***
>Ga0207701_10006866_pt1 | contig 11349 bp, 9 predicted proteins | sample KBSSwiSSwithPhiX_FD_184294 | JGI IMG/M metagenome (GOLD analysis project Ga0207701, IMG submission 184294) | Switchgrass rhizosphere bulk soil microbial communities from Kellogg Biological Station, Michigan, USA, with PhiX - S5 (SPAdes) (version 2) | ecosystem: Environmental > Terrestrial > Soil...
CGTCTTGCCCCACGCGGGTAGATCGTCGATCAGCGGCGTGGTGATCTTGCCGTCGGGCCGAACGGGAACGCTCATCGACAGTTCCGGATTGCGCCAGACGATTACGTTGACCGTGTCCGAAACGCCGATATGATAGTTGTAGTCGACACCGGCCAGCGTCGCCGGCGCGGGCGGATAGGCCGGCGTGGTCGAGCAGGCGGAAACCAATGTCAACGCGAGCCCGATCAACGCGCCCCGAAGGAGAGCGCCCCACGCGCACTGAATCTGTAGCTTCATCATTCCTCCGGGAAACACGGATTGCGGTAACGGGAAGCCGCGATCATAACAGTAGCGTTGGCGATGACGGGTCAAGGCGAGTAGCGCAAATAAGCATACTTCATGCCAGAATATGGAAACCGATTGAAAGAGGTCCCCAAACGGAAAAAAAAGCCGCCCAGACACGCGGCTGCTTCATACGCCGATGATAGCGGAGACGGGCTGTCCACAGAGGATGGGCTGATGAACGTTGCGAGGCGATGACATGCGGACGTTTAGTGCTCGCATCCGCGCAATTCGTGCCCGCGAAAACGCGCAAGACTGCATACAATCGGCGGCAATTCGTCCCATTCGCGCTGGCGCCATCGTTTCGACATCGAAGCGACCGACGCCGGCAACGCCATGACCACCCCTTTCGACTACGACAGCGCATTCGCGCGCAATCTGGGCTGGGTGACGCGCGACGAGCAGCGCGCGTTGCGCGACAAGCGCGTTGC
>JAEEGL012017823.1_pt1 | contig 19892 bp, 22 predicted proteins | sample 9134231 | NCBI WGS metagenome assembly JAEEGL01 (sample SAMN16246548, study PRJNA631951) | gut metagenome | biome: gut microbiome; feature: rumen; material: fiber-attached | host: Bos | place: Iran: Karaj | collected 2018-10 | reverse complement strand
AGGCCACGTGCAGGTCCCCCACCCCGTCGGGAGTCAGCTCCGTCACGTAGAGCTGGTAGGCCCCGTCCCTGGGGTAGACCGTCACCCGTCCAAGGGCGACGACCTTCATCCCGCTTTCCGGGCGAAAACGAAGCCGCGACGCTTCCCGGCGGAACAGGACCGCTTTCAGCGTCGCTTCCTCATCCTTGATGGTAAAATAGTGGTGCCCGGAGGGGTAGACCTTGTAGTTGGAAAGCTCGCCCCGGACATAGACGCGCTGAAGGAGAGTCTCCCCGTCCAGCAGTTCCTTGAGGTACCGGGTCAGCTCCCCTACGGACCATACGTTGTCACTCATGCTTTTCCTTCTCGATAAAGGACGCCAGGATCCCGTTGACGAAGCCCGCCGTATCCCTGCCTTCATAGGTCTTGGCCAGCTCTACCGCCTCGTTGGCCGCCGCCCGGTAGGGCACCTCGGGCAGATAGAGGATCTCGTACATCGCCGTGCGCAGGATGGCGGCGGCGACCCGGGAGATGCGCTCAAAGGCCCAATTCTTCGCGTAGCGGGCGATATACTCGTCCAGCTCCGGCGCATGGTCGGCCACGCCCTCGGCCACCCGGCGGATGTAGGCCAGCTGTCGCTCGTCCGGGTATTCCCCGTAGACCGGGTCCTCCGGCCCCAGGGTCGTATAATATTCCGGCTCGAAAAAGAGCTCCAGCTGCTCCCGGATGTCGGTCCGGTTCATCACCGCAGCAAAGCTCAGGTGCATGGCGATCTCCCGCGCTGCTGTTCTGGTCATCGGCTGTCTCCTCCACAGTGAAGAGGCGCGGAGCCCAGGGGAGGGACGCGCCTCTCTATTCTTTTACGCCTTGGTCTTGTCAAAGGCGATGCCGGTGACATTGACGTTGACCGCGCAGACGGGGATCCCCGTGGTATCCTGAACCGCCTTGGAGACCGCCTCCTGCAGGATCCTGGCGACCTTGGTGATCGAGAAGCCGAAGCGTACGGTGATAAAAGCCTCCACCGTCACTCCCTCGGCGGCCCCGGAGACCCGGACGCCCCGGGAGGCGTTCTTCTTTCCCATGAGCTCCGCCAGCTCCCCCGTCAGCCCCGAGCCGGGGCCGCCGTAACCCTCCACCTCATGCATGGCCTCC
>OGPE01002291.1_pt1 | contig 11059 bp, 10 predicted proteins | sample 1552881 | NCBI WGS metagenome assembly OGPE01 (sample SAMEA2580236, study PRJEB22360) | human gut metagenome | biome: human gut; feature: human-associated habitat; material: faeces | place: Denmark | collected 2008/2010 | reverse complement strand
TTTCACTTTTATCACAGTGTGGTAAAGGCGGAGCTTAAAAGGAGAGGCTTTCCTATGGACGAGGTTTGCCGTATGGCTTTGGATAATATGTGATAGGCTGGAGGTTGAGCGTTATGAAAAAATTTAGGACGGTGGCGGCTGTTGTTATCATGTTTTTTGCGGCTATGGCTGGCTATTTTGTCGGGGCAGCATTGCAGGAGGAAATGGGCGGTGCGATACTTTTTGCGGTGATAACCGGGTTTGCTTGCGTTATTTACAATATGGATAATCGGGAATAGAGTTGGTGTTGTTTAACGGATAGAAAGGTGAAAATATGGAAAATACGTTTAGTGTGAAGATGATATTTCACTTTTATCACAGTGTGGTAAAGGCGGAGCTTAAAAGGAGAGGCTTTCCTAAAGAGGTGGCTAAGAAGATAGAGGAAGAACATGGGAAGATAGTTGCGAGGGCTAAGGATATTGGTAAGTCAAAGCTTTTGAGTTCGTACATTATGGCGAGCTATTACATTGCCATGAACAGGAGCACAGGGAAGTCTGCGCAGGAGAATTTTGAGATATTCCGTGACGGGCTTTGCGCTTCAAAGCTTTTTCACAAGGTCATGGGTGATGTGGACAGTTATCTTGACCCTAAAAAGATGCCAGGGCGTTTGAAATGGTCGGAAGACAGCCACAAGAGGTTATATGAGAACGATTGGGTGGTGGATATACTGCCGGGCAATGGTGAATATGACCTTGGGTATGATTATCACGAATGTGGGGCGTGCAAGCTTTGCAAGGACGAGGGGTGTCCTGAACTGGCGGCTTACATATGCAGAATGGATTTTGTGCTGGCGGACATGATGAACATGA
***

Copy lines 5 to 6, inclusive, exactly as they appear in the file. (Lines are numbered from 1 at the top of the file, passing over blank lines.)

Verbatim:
>OGPE01002291.1_pt1 | contig 11059 bp, 10 predicted proteins | sample 1552881 | NCBI WGS metagenome assembly OGPE01 (sample SAMEA2580236, study PRJEB22360) | human gut metagenome | biome: human gut; feature: human-associated habitat; material: faeces | place: Denmark | collected 2008/2010 | reverse complement strand
TTTCACTTTTATCACAGTGTGGTAAAGGCGGAGCTTAAAAGGAGAGGCTTTCCTATGGACGAGGTTTGCCGTATGGCTTTGGATAATATGTGATAGGCTGGAGGTTGAGCGTTATGAAAAAATTTAGGACGGTGGCGGCTGTTGTTATCATGTTTTTTGCGGCTATGGCTGGCTATTTTGTCGGGGCAGCATTGCAGGAGGAAATGGGCGGTGCGATACTTTTTGCGGTGATAACCGGGTTTGCTTGCGTTATTTACAATATGGATAATCGGGAATAGAGTTGGTGTTGTTTAACGGATAGAAAGGTGAAAATATGGAAAATACGTTTAGTGTGAAGATGATATTTCACTTTTATCACAGTGTGGTAAAGGCGGAGCTTAAAAGGAGAGGCTTTCCTAAAGAGGTGGCTAAGAAGATAGAGGAAGAACATGGGAAGATAGTTGCGAGGGCTAAGGATATTGGTAAGTCAAAGCTTTTGAGTTCGTACATTATGGCGAGCTATTACATTGCCATGAACAGGAGCACAGGGAAGTCTGCGCAGGAGAATTTTGAGATATTCCGTGACGGGCTTTGCGCTTCAAAGCTTTTTCACAAGGTCATGGGTGATGTGGACAGTTATCTTGACCCTAAAAAGATGCCAGGGCGTTTGAAATGGTCGGAAGACAGCCACAAGAGGTTATATGAGAACGATTGGGTGGTGGATATACTGCCGGGCAATGGTGAATATGACCTTGGGTATGATTATCACGAATGTGGGGCGTGCAAGCTTTGCAAGGACGAGGGGTGTCCTGAACTGGCGGCTTACATATGCAGAATGGATTTTGTGCTGGCGGACATGATGAACATGA